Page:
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When There Are More Than 1: Parenting Tips For Parents With More Than One Child

Parenting Tips For Parents With More Than One Child
Parenting (Photo by Vidal Balielo Jr. from Pexels)

Most parents I interact with either at a professional or personal level, have two kids; some have more. I come from a family where all aunts and uncles had 2 kids, albeit my cousins. It was like a kind of unsaid norm, that every couple will have two children. 

Needless to say, the importance that our society places on having more than one child, is communicated consistently. You see subtle messages on the media around you on billboards, television shows, movies & receive more direct messages from family. 

Having two or more kids at home presents challenges very different from the ones we face while raising a single child. The most common issue that parents complain of regarding their two kids are often related to sibling rivalry. 

I often come across clients in therapy settings, who show regressed development after the birth of a younger sibling; for e.g., bed wetting after being toilet trained. Many adult clients present to therapy due to unresolved emotions which they have harbored for years, due to the experiences they had with their siblings and parents while growing up. 

One thing that I have understood after working with a diverse range of clients over the past 8 years, is that very often children hold nothing against their siblings; but their feelings toward their siblings, is a manifestation of their feelings regarding how the parents are navigating the issues between the siblings. 

This is evidenced in how the parents are dividing their attention between the two children, the kind of material things being given to one & the other, and even the kind of appreciation being provided. 

I am of the opinion that when in doubt regarding spending time with a newborn and your toddler, always give preference to your toddler, because your newborn is not likely to understand or interpret you giving your toddler attention over them, as negative; but the same doesn’t hold true vice-versa. So, if you are a parent to more than two kids, here are some suggestions tried and tested in therapy, which could help make the journey of parenting a tad bit easier:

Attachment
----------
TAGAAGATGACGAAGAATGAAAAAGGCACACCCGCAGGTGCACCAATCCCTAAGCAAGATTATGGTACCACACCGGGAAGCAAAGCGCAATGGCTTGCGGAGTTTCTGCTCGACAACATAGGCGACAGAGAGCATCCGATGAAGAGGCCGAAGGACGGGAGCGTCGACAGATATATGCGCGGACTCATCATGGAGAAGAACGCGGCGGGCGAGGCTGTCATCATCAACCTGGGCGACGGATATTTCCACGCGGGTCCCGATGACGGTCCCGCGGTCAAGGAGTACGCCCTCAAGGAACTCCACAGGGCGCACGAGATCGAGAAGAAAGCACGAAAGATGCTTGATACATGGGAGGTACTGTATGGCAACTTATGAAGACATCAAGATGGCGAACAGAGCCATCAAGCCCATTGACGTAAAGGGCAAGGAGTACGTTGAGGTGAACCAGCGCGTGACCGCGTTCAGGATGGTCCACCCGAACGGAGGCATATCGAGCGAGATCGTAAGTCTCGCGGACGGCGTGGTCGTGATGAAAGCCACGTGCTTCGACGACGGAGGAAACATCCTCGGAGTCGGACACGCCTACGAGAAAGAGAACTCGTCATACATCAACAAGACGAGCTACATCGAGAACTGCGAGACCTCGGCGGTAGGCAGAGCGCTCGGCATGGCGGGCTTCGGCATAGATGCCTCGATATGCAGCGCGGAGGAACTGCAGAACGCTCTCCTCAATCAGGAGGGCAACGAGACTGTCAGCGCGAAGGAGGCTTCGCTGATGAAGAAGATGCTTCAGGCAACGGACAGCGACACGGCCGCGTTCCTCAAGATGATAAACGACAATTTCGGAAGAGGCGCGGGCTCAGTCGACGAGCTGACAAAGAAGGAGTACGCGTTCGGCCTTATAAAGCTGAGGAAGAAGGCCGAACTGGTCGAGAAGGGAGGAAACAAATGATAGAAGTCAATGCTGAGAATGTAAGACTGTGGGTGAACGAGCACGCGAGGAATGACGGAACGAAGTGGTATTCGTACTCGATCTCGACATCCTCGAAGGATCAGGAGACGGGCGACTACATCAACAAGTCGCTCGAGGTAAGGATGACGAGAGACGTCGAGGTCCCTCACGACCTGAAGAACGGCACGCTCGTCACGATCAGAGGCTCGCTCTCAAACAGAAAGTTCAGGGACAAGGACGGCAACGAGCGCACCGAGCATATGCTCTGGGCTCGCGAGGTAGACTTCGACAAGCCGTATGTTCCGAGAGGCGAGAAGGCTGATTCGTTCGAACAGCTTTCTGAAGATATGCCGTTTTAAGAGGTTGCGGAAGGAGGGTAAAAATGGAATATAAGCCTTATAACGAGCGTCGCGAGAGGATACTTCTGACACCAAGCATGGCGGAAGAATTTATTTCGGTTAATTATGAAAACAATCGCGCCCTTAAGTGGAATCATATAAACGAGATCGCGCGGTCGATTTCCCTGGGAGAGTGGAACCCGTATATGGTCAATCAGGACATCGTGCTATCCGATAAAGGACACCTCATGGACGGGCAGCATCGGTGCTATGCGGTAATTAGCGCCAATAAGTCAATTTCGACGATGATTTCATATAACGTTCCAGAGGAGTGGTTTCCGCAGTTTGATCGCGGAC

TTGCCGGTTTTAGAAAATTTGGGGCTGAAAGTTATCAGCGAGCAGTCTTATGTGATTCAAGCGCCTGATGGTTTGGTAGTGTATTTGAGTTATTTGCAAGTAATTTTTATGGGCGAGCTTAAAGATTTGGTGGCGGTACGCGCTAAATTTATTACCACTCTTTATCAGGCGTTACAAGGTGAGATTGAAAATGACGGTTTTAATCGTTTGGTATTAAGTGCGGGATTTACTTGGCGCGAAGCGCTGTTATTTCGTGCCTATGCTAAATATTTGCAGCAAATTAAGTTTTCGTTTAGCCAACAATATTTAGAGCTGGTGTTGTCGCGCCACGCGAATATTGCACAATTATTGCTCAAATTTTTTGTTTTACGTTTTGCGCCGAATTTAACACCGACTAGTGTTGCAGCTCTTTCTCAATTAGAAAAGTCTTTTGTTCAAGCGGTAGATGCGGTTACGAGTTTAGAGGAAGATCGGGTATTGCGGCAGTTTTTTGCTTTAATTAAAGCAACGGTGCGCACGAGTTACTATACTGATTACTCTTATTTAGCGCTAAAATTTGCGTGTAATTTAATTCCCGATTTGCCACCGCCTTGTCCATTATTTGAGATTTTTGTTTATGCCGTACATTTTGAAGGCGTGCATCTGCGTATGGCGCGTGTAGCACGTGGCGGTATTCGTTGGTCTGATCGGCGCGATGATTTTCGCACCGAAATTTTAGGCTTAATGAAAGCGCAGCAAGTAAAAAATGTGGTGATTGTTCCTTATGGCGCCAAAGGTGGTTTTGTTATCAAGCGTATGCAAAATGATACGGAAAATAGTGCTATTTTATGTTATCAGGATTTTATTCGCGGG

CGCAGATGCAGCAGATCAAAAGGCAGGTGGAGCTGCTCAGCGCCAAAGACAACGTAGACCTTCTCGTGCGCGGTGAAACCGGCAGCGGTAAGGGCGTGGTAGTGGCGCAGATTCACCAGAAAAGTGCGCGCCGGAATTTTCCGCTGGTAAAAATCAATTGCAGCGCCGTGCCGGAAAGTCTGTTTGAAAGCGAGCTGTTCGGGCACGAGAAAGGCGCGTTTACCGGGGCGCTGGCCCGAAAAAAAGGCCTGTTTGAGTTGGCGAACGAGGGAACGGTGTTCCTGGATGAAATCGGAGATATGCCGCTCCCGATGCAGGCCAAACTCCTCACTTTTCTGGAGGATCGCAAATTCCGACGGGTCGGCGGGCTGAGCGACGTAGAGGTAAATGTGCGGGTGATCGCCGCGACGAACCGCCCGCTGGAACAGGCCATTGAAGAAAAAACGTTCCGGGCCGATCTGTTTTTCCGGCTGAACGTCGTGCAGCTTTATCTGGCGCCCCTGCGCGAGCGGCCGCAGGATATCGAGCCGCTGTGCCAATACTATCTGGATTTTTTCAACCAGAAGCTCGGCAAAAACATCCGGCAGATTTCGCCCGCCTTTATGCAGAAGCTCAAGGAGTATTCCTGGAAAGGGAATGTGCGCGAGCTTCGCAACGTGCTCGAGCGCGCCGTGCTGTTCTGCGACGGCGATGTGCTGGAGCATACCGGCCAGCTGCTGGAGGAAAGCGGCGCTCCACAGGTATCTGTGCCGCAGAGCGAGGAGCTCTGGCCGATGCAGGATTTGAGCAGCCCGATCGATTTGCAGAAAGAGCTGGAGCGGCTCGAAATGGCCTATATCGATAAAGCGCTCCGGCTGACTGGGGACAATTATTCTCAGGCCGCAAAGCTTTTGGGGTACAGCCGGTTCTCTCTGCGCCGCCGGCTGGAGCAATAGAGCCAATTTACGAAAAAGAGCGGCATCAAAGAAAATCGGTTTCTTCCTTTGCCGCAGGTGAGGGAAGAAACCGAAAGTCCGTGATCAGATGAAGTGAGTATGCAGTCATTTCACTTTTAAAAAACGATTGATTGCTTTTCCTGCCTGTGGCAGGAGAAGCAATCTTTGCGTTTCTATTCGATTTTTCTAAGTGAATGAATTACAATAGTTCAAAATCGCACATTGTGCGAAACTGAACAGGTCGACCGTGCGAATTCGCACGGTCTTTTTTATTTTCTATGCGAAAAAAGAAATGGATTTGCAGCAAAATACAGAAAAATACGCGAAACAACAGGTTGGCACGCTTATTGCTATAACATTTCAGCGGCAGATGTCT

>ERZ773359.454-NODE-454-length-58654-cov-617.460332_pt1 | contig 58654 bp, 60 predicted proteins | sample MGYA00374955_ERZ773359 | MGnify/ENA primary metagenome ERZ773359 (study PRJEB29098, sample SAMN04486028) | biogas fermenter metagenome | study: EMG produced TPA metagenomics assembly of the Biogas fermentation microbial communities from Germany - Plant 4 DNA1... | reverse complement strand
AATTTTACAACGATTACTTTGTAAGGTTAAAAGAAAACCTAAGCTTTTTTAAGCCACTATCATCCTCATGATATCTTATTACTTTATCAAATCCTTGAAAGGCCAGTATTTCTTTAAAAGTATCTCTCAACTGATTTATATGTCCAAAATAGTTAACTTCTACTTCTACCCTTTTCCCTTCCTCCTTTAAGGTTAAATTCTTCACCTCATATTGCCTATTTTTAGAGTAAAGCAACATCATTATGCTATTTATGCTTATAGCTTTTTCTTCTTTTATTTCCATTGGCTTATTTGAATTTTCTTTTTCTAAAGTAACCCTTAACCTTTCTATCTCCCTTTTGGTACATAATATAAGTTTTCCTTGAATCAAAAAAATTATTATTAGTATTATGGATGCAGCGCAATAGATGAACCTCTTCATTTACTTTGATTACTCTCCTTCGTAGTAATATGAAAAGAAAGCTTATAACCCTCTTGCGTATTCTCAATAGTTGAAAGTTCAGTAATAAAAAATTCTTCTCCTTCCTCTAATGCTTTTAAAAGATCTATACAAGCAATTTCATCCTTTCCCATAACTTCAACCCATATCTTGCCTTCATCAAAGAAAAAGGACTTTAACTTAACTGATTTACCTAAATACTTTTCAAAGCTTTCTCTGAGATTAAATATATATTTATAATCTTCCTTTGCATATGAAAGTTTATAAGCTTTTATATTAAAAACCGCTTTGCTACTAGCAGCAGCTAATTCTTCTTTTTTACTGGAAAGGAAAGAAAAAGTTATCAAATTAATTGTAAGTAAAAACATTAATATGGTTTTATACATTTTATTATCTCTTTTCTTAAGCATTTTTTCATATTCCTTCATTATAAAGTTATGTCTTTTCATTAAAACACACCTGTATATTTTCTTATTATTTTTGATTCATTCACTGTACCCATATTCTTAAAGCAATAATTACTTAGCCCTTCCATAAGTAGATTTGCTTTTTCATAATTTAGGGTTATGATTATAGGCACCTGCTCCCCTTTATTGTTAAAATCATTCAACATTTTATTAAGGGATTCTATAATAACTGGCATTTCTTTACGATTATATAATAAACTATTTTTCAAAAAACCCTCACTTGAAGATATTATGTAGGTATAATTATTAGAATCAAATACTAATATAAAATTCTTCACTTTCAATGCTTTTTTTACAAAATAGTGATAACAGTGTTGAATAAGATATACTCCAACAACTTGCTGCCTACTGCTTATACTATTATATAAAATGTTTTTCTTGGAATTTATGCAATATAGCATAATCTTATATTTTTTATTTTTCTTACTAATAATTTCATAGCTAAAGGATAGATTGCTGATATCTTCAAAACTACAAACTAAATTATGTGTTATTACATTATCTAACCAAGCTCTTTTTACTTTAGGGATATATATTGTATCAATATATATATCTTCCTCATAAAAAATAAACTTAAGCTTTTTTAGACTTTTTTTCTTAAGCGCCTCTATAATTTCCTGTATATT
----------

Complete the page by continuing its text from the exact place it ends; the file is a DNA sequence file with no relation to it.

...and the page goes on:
• Set up a routine: Structure your days in such a way that you are able to give time to both (all) your children equally. If the children are very far apart in age, this can get tricky but then it would help to make one kid part of another’s life in a proactive way. If your kids are closer in age together, you can create activity times in which you could supervise / guide both kids together. Setting up a routine will bring in some structure to your days, and also leave you some time for yourself & your partner; particularly if you are working. 
  • Keeping the older one occupied: If your children are not too far apart, it can become a task to keep the toddler occupied, when you are with your newborn/infant. It would help to invest in interactive activities, which could keep the toddler engaged while you spend some time with the newborn baby. If your elder one is slightly older like 4 or 5 years old, you could also make them a part of your routine with their younger sibling.
  • Plan in advance: Managing two young kids and their schedules, will take more planning than it takes for just one. So plan ahead, pack the bags in advance, and also keep extra room for delays, they are bound to happen. 
  • Display empathy for your firstborn: Your older child’s life is going to change entirely when the new baby arrives; probably just like yours did after your firstborn arrived. So display some empathy, and don’t just expect them to be understanding and accommodative. Forcing the elder one to accept the change and embrace the new baby, along with being okay with sharing the parents, is unrealistic and will do more harm, which may make the elder child resent the younger one than love them. 
  • The guilt will not help you: Remind yourself that you are doing the best you can, and sometimes, it’s okay if your A game is not on. You are not a superhuman and it’s okay if there are loopholes and if you take some time off. Take help when you can, and take short breaks. Remember that self-care is important, even if there are two young people dependent on you. 

Happy Parenting!    

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